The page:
Fraser Forum

B.C. should consider long-term collaboration with private clinics

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B.C. should consider long-term collaboration with private clinics

Earlier this year, the Horgan government in British Columbia postponed of more than 30,000 “non-urgent” scheduled surgeries due to the COVID pandemic. At the time, official estimates projected it would take approximately two years to get through the resulting backlog (including an additional 24,000 patients waiting for surgery referrals). Then last week, B.C. Health Minister Adrian Dix suggested that initial efforts to tackle this backlog have been moderately successful.

However, there remains much work to do to clear the rest of the COVID-related backlog and deal with the long wait times for elective surgery that patients in the province face every year.

The Horgan government, and our remarkable health-care professionals, deserve congratulations for the recent progress of the province’s “Surgical Renewal” program. Non-urgent surgical procedures were ramped back up to an estimated 87 per cent of the previous year’s volumes between May 18 (when non-urgent surgeries were resumed) and June 25. Urgent surgeries are also being completed in higher volumes than last year, and additional health care personnel have been recruited. Subsequently, the estimated time to clear the backlog has been reduced from 24 months to 15 months.

While all positive news, there are a few reasons for concern.

First, although the expected timeline to get through the COVID-related backlog has decreased, the fact is that British Columbia now has a much larger annual backlog for medically necessary treatment. In fact, official estimates reveal there are currently over 95,000 patients on B.C.’s wait list—only about one-third of which are related to the recent pause.

Unfortunately, last week’s announcement suggests that “Patients already on the waitlist are waiting significantly longer than they would have prior to COVID-19; approximately two months longer.” This is unfortunate since, even before COVID, British Columbians waited a median of 12.7 weeks for a specialist visit after seeing a general practitioner, and an additional 11.3 weeks to receive treatment after consultation with said specialist (for a total of 24 weeks).

So while the recent progress is commendable, the fact is that these huge efforts will (at best) likely only get us get back to the pre-COVID status quo of long wait times for medically necessary health care.

There are, however, a few lessons the government will hopefully carry forward after the pandemic.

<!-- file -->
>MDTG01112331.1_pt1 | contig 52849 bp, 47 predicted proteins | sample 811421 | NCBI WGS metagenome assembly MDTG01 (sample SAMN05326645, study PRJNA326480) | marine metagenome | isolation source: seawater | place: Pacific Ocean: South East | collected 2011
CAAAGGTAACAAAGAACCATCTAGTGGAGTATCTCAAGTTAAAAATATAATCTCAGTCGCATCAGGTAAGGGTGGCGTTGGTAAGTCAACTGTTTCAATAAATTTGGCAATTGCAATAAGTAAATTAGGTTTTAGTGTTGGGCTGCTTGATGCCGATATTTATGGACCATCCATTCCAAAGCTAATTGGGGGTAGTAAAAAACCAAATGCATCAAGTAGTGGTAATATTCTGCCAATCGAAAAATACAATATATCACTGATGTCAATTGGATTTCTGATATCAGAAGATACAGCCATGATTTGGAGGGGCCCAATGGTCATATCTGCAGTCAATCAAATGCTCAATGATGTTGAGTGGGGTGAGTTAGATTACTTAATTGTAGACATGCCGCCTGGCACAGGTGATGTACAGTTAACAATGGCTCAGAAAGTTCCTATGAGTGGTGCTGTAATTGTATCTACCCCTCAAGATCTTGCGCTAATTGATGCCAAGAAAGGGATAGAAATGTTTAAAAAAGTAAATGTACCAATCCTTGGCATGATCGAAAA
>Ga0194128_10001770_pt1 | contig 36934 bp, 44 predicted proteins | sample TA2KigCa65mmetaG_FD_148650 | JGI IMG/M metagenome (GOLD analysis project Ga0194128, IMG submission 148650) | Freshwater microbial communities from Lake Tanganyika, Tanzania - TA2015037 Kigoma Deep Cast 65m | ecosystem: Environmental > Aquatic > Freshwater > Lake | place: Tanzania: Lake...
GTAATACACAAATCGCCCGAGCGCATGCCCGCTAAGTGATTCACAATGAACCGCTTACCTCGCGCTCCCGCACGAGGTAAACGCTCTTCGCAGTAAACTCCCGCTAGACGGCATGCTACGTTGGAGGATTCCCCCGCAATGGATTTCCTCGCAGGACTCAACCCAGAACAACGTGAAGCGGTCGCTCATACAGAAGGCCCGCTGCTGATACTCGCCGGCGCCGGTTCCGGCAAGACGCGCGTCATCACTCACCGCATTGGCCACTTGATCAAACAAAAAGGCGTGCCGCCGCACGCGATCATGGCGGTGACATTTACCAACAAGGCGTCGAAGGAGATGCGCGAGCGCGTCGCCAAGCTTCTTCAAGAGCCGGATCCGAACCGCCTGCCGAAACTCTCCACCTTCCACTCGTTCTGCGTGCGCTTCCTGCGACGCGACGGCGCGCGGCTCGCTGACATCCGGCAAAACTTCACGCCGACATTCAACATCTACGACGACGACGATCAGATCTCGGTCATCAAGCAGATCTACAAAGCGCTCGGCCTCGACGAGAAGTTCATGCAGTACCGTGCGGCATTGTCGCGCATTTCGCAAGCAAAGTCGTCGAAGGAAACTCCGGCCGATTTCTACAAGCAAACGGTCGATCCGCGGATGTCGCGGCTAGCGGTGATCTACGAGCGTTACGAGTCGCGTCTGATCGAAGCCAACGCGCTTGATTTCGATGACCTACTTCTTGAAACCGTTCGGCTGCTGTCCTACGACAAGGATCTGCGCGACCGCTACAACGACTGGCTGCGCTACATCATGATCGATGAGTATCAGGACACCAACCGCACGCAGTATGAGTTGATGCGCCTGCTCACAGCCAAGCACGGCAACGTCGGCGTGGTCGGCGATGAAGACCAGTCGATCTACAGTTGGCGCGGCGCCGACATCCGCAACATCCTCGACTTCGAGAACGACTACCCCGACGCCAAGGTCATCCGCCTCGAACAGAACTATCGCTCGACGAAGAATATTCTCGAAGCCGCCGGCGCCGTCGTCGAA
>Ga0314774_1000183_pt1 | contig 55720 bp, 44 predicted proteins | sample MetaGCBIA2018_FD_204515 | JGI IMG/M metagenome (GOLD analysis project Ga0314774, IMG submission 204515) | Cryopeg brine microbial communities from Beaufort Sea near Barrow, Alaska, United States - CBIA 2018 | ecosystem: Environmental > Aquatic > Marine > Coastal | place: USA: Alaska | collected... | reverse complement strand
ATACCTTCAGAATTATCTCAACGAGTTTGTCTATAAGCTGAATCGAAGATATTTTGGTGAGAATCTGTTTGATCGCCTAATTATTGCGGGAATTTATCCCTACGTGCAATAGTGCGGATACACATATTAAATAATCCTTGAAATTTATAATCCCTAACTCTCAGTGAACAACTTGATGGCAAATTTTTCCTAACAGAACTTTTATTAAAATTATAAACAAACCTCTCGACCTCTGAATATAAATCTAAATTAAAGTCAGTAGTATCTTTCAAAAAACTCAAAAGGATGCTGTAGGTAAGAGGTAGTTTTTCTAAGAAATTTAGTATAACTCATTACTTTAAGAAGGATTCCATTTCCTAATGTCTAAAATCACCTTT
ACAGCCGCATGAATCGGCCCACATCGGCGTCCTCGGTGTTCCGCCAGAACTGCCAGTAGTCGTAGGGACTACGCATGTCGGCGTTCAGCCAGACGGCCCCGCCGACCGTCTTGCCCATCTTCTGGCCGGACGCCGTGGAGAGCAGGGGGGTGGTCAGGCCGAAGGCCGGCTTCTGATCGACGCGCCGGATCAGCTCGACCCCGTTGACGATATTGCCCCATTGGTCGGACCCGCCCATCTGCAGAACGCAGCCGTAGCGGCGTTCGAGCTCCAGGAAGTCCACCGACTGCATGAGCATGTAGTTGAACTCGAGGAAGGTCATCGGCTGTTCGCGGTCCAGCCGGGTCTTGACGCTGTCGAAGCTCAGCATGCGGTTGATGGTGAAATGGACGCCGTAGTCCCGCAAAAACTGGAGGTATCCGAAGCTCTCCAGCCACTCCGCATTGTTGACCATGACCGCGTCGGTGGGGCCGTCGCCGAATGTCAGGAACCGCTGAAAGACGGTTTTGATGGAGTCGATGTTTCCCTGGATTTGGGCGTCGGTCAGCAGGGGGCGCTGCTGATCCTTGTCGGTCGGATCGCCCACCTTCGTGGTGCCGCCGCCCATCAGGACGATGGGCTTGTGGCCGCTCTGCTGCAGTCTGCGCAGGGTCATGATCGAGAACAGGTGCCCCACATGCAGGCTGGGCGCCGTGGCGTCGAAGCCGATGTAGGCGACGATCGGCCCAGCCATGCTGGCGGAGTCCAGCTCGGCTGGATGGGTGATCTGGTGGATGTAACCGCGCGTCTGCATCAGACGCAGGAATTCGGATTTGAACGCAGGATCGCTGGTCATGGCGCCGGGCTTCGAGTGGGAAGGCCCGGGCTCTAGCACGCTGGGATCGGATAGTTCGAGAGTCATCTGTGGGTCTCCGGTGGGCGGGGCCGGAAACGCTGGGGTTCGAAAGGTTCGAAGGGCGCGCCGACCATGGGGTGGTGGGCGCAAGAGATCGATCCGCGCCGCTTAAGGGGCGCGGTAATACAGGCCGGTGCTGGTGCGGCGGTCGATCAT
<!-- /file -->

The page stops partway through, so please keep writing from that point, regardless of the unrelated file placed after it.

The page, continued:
Along with the development of clinical guidelines that have improved the efficiency of performing surgery under pandemic conditions, the backlog has somewhat helped reframe the role of private clinics in the eyes of the government. Though barely mentioned in Minister Dix’s recent update, the province embraced some private clinics as key allies in recent efforts to tackle the COVID-related backlog—which we applauded. Our position on this has not changed. That being said, we know from experience that the wait time successes demonstrated by similar endeavours (including the Saskatchewan Surgical Initiative), though significant, will likely be temporary without additional reforms.

In reality, countries such as Germany, Australia and Switzerland, which all boast universal access and shorter elective surgery wait times than Canada, have more fully embraced their private sectors as either an alternative for (or partner to) their public systems.

If the B.C. government is truly interested in tackling not just the current but much larger annual backlog of elective surgeries, it could start with a more serious and longer-term vision for reducing wait times by moving beyond the current temporary partnerships and committing to long-term collaboration with private clinics after the pandemic has passed. It should also abandon its historical practise of persecuting private clinics and health-care entrepreneurs. These are entities who have, despite being treated poorly in the past, acted as partners during the renewal process by providing valuable health-care services to patients failed by the provincial system.

Without fundamental reforms long wait times will continue to plague B.C.’s health-care system. This renewal strategy represents a chance to fundamentally improve the provincial surgical program far beyond the window of this outbreak. The opportunity should not be wasted.

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